If it is really that easy to produce prints at home at low cost, more people would do so. As it is, people all suffer from the not insignificant cost of consumables, and this is made worse by the amount of waste involved in trying several times to get a decent result.
What is the cause?
A very common reason for poor results is an incorrect colour-management setup - or the complete lack of one. Of course, this is in the realms of something “technical", and so many users will naturally avoid getting involved in ideas of “colour management" because it seems difficult to set up.
But sadly, without a colour management system the chances of creating acceptable colour prints are small. Fortunately these days, it is relatively simple to assign ICC profiles to a monitor and other devices in Windows XP and Vista, and what's more, an ever greater number of photo-editing applications have colour management suites included.
Here is some specific advice to create good quality prints with a minimum of waste.
ICC profiles installed for at least the monitor and printer/paper combination. These profiles are supplied with the device, or they can be downloaded from the manufacturer's website. Windows XP and Vista profiles are in WindowsSystem32spooldriverscolor.
To install a monitor profile, open the Display Properties Control Panel, click the advanced button on the Settings tab and select the Colour Management tab.
Specific profiles are produced from an individual monitor, but individual monitors can and do vary in their colour characteristics. Such differences can be controlled by using the factory default settings for brightness, contrast, colour temperature and any other available adjustable settings.
However, if the monitor profile seems to be the source of colour problems, it is worth considering the purchase of a hardware profiler. These devices consist of a spectrophotometer, which attaches to the screen, and software which analyses the screen output to produce an ICC profile for your specific display. Some monitor calibration devices actually measure the ambient light in the room and adjust the monitor settings accordingly, as well as the monitor screen output.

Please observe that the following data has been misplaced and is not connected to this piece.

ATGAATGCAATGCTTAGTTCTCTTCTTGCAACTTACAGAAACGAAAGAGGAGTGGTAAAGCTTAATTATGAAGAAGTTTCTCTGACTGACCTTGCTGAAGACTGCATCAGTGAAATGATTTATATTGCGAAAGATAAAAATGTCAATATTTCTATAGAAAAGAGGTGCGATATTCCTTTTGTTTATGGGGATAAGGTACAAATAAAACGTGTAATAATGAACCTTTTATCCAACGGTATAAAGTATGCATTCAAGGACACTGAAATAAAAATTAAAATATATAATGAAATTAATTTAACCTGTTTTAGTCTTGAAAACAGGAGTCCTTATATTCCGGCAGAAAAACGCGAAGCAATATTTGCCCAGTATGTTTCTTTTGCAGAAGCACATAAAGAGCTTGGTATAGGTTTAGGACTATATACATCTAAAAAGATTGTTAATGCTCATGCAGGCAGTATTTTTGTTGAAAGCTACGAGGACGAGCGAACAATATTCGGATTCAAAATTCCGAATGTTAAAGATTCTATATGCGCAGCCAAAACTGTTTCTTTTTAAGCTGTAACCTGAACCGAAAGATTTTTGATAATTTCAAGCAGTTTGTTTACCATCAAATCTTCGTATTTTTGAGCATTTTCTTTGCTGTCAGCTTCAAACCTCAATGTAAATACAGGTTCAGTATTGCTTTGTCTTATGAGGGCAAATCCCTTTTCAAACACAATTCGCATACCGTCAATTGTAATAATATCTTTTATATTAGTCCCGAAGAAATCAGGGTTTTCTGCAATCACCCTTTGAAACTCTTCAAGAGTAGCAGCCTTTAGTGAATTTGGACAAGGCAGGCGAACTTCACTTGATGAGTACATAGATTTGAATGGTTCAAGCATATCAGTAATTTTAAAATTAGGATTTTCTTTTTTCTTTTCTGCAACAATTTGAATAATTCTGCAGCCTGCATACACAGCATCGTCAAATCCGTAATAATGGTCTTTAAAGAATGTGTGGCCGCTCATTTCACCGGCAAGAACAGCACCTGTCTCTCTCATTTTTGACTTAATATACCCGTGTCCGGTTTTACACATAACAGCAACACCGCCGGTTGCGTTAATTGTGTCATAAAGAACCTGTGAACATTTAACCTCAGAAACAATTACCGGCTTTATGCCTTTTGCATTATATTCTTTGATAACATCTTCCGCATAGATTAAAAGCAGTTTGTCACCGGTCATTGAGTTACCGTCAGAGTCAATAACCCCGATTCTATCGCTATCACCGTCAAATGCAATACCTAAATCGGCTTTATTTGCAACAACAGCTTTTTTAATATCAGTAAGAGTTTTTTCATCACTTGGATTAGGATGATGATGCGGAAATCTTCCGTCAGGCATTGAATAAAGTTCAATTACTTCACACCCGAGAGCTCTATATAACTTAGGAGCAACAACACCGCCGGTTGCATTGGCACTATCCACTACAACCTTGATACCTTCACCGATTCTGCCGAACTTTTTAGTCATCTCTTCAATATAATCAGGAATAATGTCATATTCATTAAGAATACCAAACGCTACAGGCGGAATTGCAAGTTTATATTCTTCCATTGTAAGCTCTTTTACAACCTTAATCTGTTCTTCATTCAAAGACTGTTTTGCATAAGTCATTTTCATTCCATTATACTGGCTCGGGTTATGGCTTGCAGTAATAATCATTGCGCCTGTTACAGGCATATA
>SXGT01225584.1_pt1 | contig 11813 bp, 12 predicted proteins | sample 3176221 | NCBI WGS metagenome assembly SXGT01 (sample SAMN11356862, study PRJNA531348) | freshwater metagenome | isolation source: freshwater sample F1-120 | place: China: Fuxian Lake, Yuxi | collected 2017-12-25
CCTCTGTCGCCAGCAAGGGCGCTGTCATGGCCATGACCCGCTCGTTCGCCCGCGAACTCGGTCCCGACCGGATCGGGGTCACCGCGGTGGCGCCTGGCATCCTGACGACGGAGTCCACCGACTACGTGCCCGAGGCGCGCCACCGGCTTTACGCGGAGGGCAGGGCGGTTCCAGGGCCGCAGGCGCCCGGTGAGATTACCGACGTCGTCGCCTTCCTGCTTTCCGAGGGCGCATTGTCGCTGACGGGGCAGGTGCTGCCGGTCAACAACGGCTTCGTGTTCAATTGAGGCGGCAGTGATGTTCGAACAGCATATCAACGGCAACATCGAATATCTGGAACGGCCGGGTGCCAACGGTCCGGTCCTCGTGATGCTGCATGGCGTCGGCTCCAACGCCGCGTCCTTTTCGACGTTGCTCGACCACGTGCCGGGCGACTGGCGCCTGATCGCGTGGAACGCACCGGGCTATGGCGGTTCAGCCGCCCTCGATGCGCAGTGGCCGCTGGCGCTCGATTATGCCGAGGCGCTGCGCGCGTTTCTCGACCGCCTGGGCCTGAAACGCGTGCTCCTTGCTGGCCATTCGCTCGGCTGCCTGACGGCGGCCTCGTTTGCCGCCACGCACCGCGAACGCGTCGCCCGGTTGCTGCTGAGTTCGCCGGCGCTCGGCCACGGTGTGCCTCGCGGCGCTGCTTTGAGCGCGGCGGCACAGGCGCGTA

There is no point in getting a printer to reproduce exactly what appears on the screen because this is a physical impossibility: the two devices use different systems to display colour - and what's more, a monitor can display many more colours than a printer can actually print.
The answer to this conundrum is soft proofing. This involves using colour management to make the monitor emulate the colour characteristics of the printer. Thus the monitor shows what the printer is able to do, not the other way around. The best photo-editing software, including Photoshop and Paint Shop Pro Photo X2, can show you a soft proof before you commit to ink and paper.
The presence of strong lighting or colours close to your monitor - room lighting, even clothing is called “ambient light". This affects the way on-screen colours look. The fact is, that due to ambient light, a print viewed under artificial room lighting will look very different from outside in the daylight.
Best therefore to choose a neutral desktop colour (white, black, or grey) for viewing photos. If you have a multi-coloured desktop, it is best to use the photo editor's full screen or sideshow mode.
Get the correct ink
Experimenting with unbranded third-party inks is all very well, but if consistent high quality results are needed from a printer, it really is best to use the manufacturer's ink cartridges unless these are substituted with bespoke high-quality specialist inks fit for purpose, rather than inks designed to save costs.
Choosing the correct paper
As with ink it is always best to use paper produced by the printer manufacturer for most purposes. It is really important to understand that there is no such thing as an “absolute" printer profile - the profile supplied any printer manufacturer is for a printer model using a specific paper and ink combination.
If any other paper is used, the profile won't be correct and the results will be unpredictable. It used to be difficult to get hold of profiles for anything other than the manufacturer's recommended ink/ paper combination but, as time goes on, paper manufacturers are beginning to provide profiles for their products on a variety of printers.
Keep the printer clean
A very common cause of inkjet printer problems is blocked jets. This is not really a problem if the printer is turned off after use. Some printers perform a cleaning cycle on power up. But if the printer is left on all the time, the waste is clearly not good for the environment on two fronts: wasted power and wasted paper when rejecting low quality prints.
Jimi St. Pierre writes for several Office Equipment suppliers in the UK, including Principal, the office automation experts. A wide range of Photo Printers can be found at http://www.principalcorp.co.uk